NO! Trusting in Christ and saying, “I have trusted in Christ” are two different things. There should be no doubt that anyone who has trusted in Christ has received eternal life and has been made new. However, there is a valid evaluation in community of what one would expect from this changed life. This does not mean that we should change the gospel to require commitment up front. But it does mean that if we see no evidence of the new heart, no evidence of even a desire to follow Christ, and especially no conflict within (Galatians 5:16-26), we should not give that person assurance that he or she is eternally secure.

I respond to that person by first giving them the gospel. Then, I will warn them of the discipline of the Father, if what they’re saying is true. Finally, I will try to get them into a discipling relationship and a small group where we can speak honestly of the problem of their life not being what one would expect from a new creation in Christ. 

Does grace mean that I have no role in maturing in my Christian life?

NO! Every exhortation in the New Testament is asking believers to respond to the leading of the Holy Spirit who is giving us the desire and the power to follow Christ. We are to access our resources in Christ by trusting Him enough to do what He says. The best verse that presents this balance is Galatians 2:20.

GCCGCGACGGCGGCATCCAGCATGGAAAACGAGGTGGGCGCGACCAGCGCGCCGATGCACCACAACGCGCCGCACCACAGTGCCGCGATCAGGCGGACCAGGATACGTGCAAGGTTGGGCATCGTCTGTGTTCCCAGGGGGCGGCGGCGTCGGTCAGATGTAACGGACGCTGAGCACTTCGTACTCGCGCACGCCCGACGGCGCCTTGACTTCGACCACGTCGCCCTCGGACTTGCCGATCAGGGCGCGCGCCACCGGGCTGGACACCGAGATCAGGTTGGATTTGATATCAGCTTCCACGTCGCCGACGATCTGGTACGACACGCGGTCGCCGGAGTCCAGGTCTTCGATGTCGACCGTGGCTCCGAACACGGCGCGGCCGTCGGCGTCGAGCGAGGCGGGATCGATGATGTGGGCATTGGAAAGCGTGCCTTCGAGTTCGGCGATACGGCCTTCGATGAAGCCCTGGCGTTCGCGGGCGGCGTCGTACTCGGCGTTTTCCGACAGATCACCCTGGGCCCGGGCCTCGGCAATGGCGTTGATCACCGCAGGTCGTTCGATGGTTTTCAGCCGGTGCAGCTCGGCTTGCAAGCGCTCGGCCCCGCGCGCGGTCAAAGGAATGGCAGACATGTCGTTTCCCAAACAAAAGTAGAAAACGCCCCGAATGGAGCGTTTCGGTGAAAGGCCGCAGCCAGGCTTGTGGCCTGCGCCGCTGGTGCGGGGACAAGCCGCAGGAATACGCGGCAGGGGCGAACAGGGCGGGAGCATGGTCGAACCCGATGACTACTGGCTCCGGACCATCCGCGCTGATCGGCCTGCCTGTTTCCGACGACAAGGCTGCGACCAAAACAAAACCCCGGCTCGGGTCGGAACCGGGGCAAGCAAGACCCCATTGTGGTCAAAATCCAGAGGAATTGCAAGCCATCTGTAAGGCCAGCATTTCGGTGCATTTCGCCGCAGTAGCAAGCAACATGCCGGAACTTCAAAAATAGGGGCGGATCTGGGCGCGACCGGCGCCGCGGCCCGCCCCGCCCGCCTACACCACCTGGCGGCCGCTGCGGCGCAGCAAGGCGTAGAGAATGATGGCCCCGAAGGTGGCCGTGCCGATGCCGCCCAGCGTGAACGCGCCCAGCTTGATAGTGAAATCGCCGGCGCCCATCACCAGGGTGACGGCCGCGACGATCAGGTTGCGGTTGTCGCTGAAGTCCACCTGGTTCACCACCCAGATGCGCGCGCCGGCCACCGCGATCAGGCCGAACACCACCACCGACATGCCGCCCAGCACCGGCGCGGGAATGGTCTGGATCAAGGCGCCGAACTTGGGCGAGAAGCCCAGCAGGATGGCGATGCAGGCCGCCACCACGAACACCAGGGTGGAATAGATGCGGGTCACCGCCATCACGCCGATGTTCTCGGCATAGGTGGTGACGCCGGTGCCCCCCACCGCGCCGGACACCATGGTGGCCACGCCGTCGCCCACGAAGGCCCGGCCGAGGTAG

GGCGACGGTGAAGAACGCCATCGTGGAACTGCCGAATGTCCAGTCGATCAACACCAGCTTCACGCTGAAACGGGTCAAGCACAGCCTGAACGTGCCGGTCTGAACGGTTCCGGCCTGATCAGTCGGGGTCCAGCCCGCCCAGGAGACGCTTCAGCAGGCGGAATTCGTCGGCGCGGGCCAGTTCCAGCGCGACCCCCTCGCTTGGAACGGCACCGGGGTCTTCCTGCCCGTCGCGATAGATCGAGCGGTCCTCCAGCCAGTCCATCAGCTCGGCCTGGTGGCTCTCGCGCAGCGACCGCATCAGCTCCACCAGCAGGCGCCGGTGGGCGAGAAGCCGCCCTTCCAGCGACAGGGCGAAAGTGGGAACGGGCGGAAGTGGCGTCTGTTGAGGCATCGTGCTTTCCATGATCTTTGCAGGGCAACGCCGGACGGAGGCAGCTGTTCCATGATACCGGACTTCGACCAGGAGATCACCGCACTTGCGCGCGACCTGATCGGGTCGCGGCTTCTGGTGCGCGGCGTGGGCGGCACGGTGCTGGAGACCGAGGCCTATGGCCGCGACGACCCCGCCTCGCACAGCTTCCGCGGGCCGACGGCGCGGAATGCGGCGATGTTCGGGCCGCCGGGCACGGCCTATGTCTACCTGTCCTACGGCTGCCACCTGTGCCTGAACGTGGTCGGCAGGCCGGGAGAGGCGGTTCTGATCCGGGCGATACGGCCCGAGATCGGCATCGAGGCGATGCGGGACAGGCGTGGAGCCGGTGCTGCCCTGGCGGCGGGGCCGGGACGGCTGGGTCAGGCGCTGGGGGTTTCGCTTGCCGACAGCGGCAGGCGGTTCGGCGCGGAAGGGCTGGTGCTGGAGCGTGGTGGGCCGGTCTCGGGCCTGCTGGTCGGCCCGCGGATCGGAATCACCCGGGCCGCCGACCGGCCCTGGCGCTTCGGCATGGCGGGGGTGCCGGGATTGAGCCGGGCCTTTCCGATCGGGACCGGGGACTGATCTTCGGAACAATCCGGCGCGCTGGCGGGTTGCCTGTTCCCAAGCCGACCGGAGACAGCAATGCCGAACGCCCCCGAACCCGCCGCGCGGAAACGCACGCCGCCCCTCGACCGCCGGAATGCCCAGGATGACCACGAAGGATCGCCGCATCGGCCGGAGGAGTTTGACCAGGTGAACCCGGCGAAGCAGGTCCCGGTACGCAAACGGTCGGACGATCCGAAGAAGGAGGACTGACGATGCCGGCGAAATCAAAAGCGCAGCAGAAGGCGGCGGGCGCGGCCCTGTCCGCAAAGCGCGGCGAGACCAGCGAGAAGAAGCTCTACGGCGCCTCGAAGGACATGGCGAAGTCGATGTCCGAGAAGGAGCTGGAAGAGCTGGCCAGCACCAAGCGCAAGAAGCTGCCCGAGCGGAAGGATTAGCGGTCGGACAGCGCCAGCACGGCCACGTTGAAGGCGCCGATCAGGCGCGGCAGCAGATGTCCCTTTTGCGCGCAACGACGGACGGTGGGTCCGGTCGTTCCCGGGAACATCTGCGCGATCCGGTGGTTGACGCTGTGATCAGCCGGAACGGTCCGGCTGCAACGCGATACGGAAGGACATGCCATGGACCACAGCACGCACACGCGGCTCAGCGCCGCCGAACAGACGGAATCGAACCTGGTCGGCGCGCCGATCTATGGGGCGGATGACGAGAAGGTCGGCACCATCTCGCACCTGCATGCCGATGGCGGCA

Does grace mean that holiness isn’t important to God?

NO! There are many exhortations to be holy in the New Testament (Romans 6:12-14; Philippians 2:15). What grace means is that for the first time in history we have the capacity to be holy as we trust God (Galatians 2:20) and the Spirit releases Christ in us (Colossians 2:10) to do works prepared for us (Ephesians 2:10) that we’re empowered to do (Galatians 5:16) and will be rewarded for (Hebrews 6:10). It’s all by grace, but we must respond by trusting enough to obey.

You may disagree with me, and that’s okay with me. This isn’t a post for the anti-grace crowd to pick apart. This is a sincere message from my pastor’s heart to help those who love someone who has walked away from Christ. I pray this helps you know what to say to them, what to think about them, and develop a strategy to love them well.

Question: For those of you who love someone like this, how can I help you?